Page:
Some Singapore COVID-19 cases due to ‘socially irresponsible’ behaviour: Health Minister

SINGAPORE (CNA) – Many “were the result of the socially irresponsible actions of a few individuals” who continued to attend events and activities despite being unwell, said Singapore Health Minister Gan Kim Yong yesterday.

To curb the spread of the coronavirus in Singapore, members of the public should avoid social contact and see a doctor early if unwell, Gan said at a press conference.

About 35 out of the 160 confirmed cases in Singapore so far did not minimise social contact although they had already developed fever or respiratory symptoms, or had not consulted a doctor early when unwell. More than a fifth (22 per cent) continued to work or carried on with their daily routine despite being sick, said Gan.


Of the 14 confirmed cases at Wizlearn Technologies, nine were members of staff. Of these, three employees had continued with their daily activities despite being unwell. One of the staff members spread the coronavirus to a family contact, who also carried on with daily activities while symptomatic.

This resulted in four additional confirmed cases of COVID-19 who had not worked at Wizlearn Technologies, said the Singapore Ministry of Health (MOH).


Of the cases linked to the private dinner function at SAFRA Jurong, one case who subsequently tested positive attended the function on February 15 despite feeling unwell.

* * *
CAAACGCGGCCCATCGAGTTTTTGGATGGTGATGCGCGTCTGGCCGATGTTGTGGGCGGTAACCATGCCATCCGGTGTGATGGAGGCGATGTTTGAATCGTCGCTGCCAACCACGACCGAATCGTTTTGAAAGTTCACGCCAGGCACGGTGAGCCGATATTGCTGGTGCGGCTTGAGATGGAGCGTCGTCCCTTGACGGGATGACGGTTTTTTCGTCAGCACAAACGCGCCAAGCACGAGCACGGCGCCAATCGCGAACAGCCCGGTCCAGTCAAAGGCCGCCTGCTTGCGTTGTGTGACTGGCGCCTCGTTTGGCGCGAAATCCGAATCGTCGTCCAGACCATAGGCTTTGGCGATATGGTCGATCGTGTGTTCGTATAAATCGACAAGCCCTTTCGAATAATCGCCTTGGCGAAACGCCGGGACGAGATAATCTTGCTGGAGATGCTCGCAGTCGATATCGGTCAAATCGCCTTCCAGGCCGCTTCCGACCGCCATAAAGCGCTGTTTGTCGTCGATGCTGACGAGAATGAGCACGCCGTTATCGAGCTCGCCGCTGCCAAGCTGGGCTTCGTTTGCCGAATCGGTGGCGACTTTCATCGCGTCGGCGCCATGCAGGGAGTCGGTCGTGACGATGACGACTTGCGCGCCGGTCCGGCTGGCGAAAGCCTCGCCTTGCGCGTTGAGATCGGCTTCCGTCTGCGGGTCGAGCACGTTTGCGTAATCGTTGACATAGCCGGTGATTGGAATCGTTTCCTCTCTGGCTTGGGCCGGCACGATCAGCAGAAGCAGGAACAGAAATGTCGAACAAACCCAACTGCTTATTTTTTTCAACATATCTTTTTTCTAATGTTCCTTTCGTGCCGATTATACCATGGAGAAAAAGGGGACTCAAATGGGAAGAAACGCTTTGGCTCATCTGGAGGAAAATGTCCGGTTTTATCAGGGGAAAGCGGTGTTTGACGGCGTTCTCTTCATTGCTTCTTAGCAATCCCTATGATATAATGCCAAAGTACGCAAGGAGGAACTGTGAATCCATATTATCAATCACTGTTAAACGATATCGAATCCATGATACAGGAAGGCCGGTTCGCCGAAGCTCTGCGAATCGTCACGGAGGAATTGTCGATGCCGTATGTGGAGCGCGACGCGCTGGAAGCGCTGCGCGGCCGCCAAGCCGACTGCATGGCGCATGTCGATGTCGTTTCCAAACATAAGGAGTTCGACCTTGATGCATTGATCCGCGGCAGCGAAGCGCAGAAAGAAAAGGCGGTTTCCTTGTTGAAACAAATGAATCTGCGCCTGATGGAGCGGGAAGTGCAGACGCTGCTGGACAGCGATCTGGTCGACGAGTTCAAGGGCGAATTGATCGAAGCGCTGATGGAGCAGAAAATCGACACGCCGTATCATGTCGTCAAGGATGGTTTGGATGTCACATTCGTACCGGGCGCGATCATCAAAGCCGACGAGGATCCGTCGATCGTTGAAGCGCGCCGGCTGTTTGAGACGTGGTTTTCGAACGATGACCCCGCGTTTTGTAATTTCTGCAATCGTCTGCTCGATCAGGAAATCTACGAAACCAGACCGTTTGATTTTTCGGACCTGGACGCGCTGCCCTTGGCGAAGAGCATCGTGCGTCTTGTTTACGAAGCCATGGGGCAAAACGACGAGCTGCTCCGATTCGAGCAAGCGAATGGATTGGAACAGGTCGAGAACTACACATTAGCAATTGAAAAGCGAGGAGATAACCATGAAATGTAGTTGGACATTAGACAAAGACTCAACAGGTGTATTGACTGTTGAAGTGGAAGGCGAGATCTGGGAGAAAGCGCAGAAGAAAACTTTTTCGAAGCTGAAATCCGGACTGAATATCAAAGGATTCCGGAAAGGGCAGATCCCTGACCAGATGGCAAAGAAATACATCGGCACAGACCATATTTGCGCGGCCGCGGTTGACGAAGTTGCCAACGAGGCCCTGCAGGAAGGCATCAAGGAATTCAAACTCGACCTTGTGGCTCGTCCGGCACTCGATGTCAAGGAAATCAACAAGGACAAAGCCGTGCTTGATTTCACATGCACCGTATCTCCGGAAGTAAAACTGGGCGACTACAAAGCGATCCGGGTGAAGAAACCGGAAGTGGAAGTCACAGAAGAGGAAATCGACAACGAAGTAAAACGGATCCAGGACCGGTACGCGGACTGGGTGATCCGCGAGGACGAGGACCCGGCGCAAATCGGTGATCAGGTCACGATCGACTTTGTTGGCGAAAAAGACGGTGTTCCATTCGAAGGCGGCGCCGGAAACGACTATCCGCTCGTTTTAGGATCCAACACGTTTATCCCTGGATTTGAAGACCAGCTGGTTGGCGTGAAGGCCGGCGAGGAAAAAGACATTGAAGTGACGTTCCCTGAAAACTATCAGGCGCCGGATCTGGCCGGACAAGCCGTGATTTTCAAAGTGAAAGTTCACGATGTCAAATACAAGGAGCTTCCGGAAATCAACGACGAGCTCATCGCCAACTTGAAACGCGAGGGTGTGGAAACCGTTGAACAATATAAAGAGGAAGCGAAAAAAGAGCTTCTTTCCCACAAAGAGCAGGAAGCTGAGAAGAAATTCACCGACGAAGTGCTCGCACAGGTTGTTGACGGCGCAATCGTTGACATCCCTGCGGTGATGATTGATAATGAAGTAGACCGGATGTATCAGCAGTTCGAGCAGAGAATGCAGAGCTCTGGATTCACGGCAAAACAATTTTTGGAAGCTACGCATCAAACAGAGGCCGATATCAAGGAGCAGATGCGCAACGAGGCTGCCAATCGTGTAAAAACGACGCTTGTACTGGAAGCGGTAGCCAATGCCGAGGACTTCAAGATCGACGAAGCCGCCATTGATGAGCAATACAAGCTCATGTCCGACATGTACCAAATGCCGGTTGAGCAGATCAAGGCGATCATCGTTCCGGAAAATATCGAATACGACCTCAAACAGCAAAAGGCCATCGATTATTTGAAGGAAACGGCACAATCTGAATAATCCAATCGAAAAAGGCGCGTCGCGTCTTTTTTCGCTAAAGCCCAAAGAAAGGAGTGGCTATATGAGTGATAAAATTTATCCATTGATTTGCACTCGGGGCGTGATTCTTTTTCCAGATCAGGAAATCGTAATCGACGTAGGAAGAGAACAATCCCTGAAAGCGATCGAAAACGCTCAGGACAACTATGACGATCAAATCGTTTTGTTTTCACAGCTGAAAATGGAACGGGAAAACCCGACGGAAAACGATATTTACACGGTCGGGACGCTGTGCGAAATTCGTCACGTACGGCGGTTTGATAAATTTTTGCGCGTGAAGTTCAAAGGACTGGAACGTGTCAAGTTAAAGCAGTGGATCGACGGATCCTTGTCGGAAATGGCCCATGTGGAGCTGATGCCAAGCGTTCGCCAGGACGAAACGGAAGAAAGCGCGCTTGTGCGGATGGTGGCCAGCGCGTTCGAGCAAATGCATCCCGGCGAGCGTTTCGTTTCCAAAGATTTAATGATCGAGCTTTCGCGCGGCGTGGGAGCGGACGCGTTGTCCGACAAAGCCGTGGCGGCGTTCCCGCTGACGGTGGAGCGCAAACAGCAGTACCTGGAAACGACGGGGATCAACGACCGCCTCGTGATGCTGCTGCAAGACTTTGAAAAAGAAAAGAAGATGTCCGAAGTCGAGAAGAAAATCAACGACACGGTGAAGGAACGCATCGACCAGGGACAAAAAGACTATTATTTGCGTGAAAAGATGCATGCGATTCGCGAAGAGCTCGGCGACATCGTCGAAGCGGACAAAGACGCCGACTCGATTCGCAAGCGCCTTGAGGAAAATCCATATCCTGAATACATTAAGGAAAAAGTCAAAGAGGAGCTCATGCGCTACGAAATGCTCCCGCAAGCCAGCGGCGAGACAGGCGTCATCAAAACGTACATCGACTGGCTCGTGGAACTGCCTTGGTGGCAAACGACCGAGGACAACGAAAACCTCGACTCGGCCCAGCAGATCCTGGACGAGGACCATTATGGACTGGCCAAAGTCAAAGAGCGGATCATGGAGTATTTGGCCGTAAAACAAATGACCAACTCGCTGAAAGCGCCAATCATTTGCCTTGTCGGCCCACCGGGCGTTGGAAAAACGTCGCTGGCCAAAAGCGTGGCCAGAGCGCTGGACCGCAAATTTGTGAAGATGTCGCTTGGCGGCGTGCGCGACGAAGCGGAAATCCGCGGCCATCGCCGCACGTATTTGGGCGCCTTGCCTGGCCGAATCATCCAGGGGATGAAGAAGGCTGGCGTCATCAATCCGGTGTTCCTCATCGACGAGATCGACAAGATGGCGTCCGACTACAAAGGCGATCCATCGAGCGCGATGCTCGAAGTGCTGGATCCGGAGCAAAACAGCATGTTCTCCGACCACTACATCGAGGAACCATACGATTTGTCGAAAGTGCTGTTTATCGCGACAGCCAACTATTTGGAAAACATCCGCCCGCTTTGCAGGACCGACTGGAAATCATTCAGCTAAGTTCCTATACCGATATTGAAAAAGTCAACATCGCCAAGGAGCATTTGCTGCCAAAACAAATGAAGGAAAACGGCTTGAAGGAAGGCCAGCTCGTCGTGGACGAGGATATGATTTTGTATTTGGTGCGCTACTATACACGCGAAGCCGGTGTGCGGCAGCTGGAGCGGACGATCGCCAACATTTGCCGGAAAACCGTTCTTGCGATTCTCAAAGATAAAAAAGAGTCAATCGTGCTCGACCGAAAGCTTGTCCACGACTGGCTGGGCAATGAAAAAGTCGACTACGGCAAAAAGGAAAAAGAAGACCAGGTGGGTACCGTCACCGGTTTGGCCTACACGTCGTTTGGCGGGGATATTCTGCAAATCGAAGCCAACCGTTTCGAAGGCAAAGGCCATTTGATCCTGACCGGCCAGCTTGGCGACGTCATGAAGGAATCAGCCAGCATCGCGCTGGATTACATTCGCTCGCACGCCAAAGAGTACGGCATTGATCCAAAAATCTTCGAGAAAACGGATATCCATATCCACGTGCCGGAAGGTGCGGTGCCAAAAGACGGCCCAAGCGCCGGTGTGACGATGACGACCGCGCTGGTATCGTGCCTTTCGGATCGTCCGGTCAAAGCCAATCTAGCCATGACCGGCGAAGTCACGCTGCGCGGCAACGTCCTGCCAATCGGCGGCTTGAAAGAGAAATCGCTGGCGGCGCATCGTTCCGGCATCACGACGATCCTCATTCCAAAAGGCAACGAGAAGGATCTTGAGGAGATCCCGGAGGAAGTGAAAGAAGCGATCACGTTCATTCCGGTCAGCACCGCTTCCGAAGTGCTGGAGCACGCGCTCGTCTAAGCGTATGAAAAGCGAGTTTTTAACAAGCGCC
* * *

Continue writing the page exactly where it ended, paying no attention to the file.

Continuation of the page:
This could have resulted in 18 additional confirmed cases among those who attended the dinner.

Of these 18 cases, 10 of them continued with their daily activities while feeling unwell, resulting in an additional 17 COVID-19 cases who had not attended the dinner, said MOH. This COVID-19 cluster is now the largest in Singapore, with 36 patients – many of them seniors – as of Monday. Authorities announced at the conference that activities for seniors organised by government agencies will be suspended for 14 days from today.

“Let me just say that the multi-ministry task force is now also assessing the situation locally as well as globally and is studying a broader range of social distancing measures that we might take to help further slow down the spread of the virus,” said Gan.

MOH also urged members of the public to refrain from doctor-hopping, so the same doctor can follow up with each case, and assess if a case needs to be tested for COVID-19. Of the 160 cases in Singapore, 24 per cent, or 38 cases, had visited more than one general practitioner (GP) clinic. Of these, eight cases had visited three or more GP clinics.

MOH said that its ability to carry out effective contact tracing requires the cooperation of individuals to provide comprehensive and truthful accounts about their activities when interviewed by its public officers – failing to do so would affect its ability to get in contact with others who may have been infected, delaying MOH’s ring-fencing of clusters. “This socially irresponsible behaviour poses a risk to all of us. The measures we have implemented will only work if individuals cooperate and behave in a socially responsible manner,” said Gan.